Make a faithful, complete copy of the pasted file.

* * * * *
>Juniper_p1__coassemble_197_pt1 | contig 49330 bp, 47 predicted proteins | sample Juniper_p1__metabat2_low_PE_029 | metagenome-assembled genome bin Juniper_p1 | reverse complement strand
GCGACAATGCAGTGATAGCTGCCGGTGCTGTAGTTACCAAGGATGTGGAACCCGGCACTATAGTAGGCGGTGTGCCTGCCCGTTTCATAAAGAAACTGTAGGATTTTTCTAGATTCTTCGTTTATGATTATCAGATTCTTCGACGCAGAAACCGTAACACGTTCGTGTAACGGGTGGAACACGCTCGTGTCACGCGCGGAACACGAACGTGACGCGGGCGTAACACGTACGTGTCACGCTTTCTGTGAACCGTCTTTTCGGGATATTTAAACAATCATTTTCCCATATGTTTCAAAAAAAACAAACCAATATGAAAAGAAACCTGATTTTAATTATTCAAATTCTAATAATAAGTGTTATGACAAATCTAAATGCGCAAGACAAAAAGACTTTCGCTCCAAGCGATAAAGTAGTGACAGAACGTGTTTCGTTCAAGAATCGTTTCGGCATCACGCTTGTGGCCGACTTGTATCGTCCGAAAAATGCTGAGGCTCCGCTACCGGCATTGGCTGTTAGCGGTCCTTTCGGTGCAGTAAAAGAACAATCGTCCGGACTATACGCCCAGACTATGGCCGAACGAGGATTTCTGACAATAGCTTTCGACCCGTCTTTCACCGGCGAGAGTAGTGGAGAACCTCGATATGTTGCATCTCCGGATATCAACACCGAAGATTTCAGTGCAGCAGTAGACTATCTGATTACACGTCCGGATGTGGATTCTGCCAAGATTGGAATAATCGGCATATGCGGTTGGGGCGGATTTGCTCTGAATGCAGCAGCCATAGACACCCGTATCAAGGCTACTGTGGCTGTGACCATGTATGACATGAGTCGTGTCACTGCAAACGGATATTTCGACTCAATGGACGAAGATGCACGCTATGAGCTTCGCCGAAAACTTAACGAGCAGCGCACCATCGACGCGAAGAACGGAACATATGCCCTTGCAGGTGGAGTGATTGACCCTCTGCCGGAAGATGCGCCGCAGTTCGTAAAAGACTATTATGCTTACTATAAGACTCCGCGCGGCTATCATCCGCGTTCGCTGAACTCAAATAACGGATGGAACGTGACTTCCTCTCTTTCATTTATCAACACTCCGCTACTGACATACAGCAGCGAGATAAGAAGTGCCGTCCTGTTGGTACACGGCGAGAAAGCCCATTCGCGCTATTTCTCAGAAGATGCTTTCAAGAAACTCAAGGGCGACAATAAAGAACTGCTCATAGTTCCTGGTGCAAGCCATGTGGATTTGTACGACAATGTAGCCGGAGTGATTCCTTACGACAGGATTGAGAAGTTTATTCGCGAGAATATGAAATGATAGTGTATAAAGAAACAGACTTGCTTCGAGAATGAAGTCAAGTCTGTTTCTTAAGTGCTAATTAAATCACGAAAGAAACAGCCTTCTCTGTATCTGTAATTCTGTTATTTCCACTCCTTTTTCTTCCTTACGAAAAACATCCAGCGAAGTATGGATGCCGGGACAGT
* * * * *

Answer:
>Juniper_p1__coassemble_197_pt1 | contig 49330 bp, 47 predicted proteins | sample Juniper_p1__metabat2_low_PE_029 | metagenome-assembled genome bin Juniper_p1 | reverse complement strand
GCGACAATGCAGTGATAGCTGCCGGTGCTGTAGTTACCAAGGATGTGGAACCCGGCACTATAGTAGGCGGTGTGCCTGCCCGTTTCATAAAGAAACTGTAGGATTTTTCTAGATTCTTCGTTTATGATTATCAGATTCTTCGACGCAGAAACCGTAACACGTTCGTGTAACGGGTGGAACACGCTCGTGTCACGCGCGGAACACGAACGTGACGCGGGCGTAACACGTACGTGTCACGCTTTCTGTGAACCGTCTTTTCGGGATATTTAAACAATCATTTTCCCATATGTTTCAAAAAAAACAAACCAATATGAAAAGAAACCTGATTTTAATTATTCAAATTCTAATAATAAGTGTTATGACAAATCTAAATGCGCAAGACAAAAAGACTTTCGCTCCAAGCGATAAAGTAGTGACAGAACGTGTTTCGTTCAAGAATCGTTTCGGCATCACGCTTGTGGCCGACTTGTATCGTCCGAAAAATGCTGAGGCTCCGCTACCGGCATTGGCTGTTAGCGGTCCTTTCGGTGCAGTAAAAGAACAATCGTCCGGACTATACGCCCAGACTATGGCCGAACGAGGATTTCTGACAATAGCTTTCGACCCGTCTTTCACCGGCGAGAGTAGTGGAGAACCTCGATATGTTGCATCTCCGGATATCAACACCGAAGATTTCAGTGCAGCAGTAGACTATCTGATTACACGTCCGGATGTGGATTCTGCCAAGATTGGAATAATCGGCATATGCGGTTGGGGCGGATTTGCTCTGAATGCAGCAGCCATAGACACCCGTATCAAGGCTACTGTGGCTGTGACCATGTATGACATGAGTCGTGTCACTGCAAACGGATATTTCGACTCAATGGACGAAGATGCACGCTATGAGCTTCGCCGAAAACTTAACGAGCAGCGCACCATCGACGCGAAGAACGGAACATATGCCCTTGCAGGTGGAGTGATTGACCCTCTGCCGGAAGATGCGCCGCAGTTCGTAAAAGACTATTATGCTTACTATAAGACTCCGCGCGGCTATCATCCGCGTTCGCTGAACTCAAATAACGGATGGAACGTGACTTCCTCTCTTTCATTTATCAACACTCCGCTACTGACATACAGCAGCGAGATAAGAAGTGCCGTCCTGTTGGTACACGGCGAGAAAGCCCATTCGCGCTATTTCTCAGAAGATGCTTTCAAGAAACTCAAGGGCGACAATAAAGAACTGCTCATAGTTCCTGGTGCAAGCCATGTGGATTTGTACGACAATGTAGCCGGAGTGATTCCTTACGACAGGATTGAGAAGTTTATTCGCGAGAATATGAAATGATAGTGTATAAAGAAACAGACTTGCTTCGAGAATGAAGTCAAGTCTGTTTCTTAAGTGCTAATTAAATCACGAAAGAAACAGCCTTCTCTGTATCTGTAATTCTGTTATTTCCACTCCTTTTTCTTCCTTACGAAAAACATCCAGCGAAGTATGGATGCCGGGACAGT